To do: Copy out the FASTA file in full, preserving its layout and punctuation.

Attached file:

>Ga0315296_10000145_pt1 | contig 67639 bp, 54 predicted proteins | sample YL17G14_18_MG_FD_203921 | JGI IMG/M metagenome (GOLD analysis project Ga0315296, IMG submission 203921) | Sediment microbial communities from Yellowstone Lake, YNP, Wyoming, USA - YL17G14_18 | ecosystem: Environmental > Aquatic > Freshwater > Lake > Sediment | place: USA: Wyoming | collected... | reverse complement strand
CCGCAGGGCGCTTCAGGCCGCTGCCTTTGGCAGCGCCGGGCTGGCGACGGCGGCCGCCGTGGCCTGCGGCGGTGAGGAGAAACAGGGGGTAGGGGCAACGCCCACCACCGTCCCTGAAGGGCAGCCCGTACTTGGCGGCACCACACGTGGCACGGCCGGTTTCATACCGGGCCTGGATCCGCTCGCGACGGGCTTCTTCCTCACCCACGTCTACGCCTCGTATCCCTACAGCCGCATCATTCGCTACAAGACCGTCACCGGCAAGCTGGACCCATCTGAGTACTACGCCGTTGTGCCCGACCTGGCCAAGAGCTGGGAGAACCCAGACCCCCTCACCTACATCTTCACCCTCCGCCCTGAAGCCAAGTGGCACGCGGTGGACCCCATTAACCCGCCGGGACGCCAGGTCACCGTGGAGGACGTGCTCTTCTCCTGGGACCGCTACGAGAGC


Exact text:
>Ga0315296_10000145_pt1 | contig 67639 bp, 54 predicted proteins | sample YL17G14_18_MG_FD_203921 | JGI IMG/M metagenome (GOLD analysis project Ga0315296, IMG submission 203921) | Sediment microbial communities from Yellowstone Lake, YNP, Wyoming, USA - YL17G14_18 | ecosystem: Environmental > Aquatic > Freshwater > Lake > Sediment | place: USA: Wyoming | collected... | reverse complement strand
CCGCAGGGCGCTTCAGGCCGCTGCCTTTGGCAGCGCCGGGCTGGCGACGGCGGCCGCCGTGGCCTGCGGCGGTGAGGAGAAACAGGGGGTAGGGGCAACGCCCACCACCGTCCCTGAAGGGCAGCCCGTACTTGGCGGCACCACACGTGGCACGGCCGGTTTCATACCGGGCCTGGATCCGCTCGCGACGGGCTTCTTCCTCACCCACGTCTACGCCTCGTATCCCTACAGCCGCATCATTCGCTACAAGACCGTCACCGGCAAGCTGGACCCATCTGAGTACTACGCCGTTGTGCCCGACCTGGCCAAGAGCTGGGAGAACCCAGACCCCCTCACCTACATCTTCACCCTCCGCCCTGAAGCCAAGTGGCACGCGGTGGACCCCATTAACCCGCCGGGACGCCAGGTCACCGTGGAGGACGTGCTCTTCTCCTGGGACCGCTACGAGAGC